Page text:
Since the Marines have their own organic air (fixed wing and helicopters) they can respond to a variety of situations quickly and with a good combined arms mix. That's just a given that isn't going to change unless the AF chops close air support assets on a permanent basis (or just gives them up like McPeak was talking about in the early 1990s) to the Army. The size and culture of the force also allows them to reorient faster than the Army when it comes to changes in doctrine and operational methods. They can't sustain some training facilities (hence the guys at Knox and elsewhere), but that has to do with budgeting.

    The Army is better-suited for prolonged engagements/deployments due to both their size and logistics capability. That's pretty much a given as well. You need both the Army and/or Marines to secure bases for the AF, since operating out of theater isn't always possible or practical (nations can restrict overflight, after all, and tanker ops are limited by numbers available).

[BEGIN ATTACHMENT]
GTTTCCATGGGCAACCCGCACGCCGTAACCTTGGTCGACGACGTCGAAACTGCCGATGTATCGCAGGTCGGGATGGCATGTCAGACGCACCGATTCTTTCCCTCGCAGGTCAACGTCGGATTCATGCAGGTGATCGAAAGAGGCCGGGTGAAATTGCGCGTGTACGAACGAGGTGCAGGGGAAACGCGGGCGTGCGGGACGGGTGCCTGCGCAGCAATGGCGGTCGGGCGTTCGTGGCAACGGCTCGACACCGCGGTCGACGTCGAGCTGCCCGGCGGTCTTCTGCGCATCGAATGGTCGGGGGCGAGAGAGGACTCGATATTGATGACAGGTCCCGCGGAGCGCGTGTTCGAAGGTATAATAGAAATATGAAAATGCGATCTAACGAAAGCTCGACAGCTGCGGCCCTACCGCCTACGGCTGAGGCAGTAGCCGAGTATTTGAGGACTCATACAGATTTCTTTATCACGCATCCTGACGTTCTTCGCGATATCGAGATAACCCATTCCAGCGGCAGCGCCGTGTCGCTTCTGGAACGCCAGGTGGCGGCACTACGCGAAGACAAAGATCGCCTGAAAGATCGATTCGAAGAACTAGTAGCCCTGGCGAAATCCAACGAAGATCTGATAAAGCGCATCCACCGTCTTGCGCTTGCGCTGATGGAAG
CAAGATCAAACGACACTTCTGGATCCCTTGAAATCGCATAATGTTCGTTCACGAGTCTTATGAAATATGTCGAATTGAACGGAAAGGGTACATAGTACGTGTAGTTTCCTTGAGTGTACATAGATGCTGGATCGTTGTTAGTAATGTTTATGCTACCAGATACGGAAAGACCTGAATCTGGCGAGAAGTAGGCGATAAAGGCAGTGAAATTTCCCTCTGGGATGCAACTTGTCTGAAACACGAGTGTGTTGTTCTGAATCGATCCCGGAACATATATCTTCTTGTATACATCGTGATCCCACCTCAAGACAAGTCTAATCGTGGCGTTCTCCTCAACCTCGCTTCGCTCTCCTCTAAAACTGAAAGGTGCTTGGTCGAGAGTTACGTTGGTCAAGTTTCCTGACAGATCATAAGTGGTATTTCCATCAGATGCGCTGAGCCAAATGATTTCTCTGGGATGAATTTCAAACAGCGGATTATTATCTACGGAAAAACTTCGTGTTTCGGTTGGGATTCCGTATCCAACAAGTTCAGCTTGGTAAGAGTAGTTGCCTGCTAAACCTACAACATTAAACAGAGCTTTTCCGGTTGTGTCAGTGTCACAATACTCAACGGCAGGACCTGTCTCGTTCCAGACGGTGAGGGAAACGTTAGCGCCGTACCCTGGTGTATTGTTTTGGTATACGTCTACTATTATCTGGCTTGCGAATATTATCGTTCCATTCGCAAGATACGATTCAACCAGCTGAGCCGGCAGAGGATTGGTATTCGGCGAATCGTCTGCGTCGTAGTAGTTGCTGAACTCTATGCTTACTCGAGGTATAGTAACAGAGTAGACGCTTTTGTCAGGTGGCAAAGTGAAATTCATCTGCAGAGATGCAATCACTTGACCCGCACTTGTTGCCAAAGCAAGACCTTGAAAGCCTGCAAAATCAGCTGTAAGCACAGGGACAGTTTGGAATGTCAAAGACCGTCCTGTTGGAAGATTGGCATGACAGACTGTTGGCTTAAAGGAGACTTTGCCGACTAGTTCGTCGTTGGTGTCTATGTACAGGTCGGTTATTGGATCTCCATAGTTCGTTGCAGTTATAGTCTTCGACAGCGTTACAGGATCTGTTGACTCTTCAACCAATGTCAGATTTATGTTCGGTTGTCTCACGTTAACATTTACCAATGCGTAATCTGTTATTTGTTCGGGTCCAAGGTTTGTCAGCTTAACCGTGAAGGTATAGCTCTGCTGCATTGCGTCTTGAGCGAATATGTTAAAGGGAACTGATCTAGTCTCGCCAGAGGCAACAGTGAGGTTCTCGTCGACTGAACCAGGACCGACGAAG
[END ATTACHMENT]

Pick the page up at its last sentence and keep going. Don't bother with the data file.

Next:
Could the Army be trained to do some Marine activities? Of course, but by the same token the Corps could expand and take on many Army duties as well. By nature, history, and training the Corps is an expeditionary force. The Army is not to the same degree. Elements of it used to be, but the great "reforms" of Root and his later followers really changed that. You do see sparks of it from time to time (mainly in the Cav community from what I've seen, but again my experience is somewhat limited when it comes to the infantry side).

    And Stan, the AF's been allowing jogging for some time. All you have to do is complete your 1.5 miles in the time allowed (up to 14 minutes or so if memory serves).
    "On the plains and mountains of the American West, the United States Army had once learned everything there was to learn about hit-and-run tactics and guerrilla warfare."